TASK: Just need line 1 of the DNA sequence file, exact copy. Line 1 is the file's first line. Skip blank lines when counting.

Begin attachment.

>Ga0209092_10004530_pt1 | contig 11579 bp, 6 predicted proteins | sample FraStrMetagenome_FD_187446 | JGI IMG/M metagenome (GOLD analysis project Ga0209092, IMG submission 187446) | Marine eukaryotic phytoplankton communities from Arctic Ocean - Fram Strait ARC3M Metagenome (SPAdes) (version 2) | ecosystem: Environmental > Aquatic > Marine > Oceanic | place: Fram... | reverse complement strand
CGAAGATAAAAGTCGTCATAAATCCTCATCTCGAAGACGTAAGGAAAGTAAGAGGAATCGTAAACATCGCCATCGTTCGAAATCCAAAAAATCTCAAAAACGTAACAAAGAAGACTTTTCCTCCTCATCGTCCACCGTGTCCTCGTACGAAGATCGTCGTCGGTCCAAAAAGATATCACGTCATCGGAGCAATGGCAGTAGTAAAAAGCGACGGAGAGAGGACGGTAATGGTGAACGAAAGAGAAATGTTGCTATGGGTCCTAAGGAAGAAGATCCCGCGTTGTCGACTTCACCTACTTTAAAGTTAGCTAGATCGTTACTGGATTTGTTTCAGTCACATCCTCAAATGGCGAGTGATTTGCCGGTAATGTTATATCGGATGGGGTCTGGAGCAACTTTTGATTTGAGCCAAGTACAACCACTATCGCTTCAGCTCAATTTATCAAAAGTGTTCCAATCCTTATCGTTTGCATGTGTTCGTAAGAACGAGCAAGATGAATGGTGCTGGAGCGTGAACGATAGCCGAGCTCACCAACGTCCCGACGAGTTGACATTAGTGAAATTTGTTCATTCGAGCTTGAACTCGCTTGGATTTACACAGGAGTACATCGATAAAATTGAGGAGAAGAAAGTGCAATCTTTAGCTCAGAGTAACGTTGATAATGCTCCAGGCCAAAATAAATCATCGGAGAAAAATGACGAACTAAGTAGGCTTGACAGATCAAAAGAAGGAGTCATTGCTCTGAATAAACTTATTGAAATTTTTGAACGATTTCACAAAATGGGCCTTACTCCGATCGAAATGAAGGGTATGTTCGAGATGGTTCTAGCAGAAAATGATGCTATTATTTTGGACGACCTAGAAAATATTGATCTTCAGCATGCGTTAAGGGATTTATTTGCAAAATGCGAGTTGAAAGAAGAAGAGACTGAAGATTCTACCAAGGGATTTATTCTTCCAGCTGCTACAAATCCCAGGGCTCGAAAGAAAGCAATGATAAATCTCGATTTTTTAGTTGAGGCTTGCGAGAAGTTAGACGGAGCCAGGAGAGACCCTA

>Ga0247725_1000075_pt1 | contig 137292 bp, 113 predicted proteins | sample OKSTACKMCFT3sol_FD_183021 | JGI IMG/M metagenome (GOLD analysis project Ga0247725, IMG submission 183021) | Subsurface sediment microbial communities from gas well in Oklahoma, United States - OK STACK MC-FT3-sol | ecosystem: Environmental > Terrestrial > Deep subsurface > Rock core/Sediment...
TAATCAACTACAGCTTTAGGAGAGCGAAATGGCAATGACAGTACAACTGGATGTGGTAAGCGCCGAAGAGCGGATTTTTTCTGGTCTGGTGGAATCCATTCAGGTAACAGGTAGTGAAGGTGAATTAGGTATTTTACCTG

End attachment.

>Ga0209092_10004530_pt1 | contig 11579 bp, 6 predicted proteins | sample FraStrMetagenome_FD_187446 | JGI IMG/M metagenome (GOLD analysis project Ga0209092, IMG submission 187446) | Marine eukaryotic phytoplankton communities from Arctic Ocean - Fram Strait ARC3M Metagenome (SPAdes) (version 2) | ecosystem: Environmental > Aquatic > Marine > Oceanic | place: Fram... | reverse complement strand